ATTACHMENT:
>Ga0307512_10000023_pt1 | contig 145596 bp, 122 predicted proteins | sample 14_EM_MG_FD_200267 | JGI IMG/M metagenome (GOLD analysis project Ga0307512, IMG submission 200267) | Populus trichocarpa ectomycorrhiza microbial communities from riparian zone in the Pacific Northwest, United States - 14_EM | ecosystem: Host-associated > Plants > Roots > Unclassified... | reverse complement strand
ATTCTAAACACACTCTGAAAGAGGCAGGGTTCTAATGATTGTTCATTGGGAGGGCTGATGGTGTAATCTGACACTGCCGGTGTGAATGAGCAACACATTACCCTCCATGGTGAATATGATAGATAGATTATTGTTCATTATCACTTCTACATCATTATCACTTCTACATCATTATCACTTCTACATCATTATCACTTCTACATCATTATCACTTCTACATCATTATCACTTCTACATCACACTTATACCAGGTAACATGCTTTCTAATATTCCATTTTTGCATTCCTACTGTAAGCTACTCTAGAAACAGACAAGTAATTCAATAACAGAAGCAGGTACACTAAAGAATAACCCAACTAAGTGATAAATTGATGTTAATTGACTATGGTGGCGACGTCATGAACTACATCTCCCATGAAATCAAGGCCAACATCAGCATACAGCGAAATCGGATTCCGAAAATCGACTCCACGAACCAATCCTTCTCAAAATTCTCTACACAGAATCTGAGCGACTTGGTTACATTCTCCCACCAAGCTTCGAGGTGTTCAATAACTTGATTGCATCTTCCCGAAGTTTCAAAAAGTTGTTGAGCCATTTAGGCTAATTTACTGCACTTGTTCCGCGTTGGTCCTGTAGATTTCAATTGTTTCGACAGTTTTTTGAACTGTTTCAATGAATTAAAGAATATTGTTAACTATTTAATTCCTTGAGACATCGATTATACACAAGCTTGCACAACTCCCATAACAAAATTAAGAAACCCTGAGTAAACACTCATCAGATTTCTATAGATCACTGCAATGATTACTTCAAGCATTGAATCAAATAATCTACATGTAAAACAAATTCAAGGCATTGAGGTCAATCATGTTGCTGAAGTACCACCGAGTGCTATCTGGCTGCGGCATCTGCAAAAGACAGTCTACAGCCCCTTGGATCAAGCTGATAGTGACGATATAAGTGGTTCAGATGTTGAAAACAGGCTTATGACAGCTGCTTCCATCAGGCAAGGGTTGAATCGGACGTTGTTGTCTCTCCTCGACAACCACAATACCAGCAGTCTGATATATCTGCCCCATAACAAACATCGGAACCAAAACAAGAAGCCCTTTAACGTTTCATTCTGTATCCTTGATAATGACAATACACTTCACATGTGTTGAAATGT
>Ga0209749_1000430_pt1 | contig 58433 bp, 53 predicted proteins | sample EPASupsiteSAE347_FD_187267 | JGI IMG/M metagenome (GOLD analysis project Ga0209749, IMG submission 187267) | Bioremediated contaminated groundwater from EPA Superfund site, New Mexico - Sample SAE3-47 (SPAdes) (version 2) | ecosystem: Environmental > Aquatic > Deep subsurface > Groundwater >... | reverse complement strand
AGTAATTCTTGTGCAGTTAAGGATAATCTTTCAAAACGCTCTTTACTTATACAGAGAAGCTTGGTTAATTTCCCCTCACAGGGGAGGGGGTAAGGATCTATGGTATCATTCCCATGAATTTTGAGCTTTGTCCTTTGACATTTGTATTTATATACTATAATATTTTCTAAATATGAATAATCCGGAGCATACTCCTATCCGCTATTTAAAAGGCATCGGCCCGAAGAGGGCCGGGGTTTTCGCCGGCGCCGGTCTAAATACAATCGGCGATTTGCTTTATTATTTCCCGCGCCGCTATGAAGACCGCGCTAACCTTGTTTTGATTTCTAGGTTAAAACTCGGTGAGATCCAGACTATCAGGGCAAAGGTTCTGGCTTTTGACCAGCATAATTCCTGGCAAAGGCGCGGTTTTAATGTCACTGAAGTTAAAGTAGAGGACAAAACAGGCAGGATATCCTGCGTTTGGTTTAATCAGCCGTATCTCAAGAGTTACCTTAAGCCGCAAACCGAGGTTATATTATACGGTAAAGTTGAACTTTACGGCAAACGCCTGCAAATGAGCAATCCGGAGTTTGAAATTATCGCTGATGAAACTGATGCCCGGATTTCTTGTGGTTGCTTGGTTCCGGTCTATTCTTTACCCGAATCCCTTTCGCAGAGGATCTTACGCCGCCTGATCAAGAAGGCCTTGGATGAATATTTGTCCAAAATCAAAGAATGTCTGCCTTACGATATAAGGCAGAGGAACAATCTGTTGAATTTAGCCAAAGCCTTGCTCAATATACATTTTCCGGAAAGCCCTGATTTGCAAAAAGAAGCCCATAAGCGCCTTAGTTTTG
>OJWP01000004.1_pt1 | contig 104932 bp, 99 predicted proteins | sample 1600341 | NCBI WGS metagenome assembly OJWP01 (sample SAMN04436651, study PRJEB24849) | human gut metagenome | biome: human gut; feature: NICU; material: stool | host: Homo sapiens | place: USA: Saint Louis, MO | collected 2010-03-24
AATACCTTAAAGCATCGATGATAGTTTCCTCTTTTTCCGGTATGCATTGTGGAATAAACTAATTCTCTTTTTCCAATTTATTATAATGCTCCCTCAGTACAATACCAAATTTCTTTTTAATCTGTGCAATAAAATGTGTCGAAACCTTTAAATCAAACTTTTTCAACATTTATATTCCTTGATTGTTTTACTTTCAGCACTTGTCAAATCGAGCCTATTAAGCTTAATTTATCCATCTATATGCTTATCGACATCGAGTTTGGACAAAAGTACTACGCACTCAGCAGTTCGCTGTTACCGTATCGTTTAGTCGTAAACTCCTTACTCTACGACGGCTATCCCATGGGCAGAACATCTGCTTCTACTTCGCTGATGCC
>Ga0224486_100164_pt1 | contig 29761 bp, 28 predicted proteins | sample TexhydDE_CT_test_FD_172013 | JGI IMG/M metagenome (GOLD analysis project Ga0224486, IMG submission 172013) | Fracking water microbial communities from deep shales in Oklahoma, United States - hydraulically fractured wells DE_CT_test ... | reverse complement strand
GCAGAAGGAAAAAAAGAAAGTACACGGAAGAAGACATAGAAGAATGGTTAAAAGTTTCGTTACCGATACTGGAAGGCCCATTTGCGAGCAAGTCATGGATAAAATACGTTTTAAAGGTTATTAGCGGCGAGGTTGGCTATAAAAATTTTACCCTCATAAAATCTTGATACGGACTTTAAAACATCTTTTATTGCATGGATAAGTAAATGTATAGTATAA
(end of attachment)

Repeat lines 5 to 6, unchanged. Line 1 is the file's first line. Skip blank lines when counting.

>OJWP01000004.1_pt1 | contig 104932 bp, 99 predicted proteins | sample 1600341 | NCBI WGS metagenome assembly OJWP01 (sample SAMN04436651, study PRJEB24849) | human gut metagenome | biome: human gut; feature: NICU; material: stool | host: Homo sapiens | place: USA: Saint Louis, MO | collected 2010-03-24
AATACCTTAAAGCATCGATGATAGTTTCCTCTTTTTCCGGTATGCATTGTGGAATAAACTAATTCTCTTTTTCCAATTTATTATAATGCTCCCTCAGTACAATACCAAATTTCTTTTTAATCTGTGCAATAAAATGTGTCGAAACCTTTAAATCAAACTTTTTCAACATTTATATTCCTTGATTGTTTTACTTTCAGCACTTGTCAAATCGAGCCTATTAAGCTTAATTTATCCATCTATATGCTTATCGACATCGAGTTTGGACAAAAGTACTACGCACTCAGCAGTTCGCTGTTACCGTATCGTTTAGTCGTAAACTCCTTACTCTACGACGGCTATCCCATGGGCAGAACATCTGCTTCTACTTCGCTGATGCC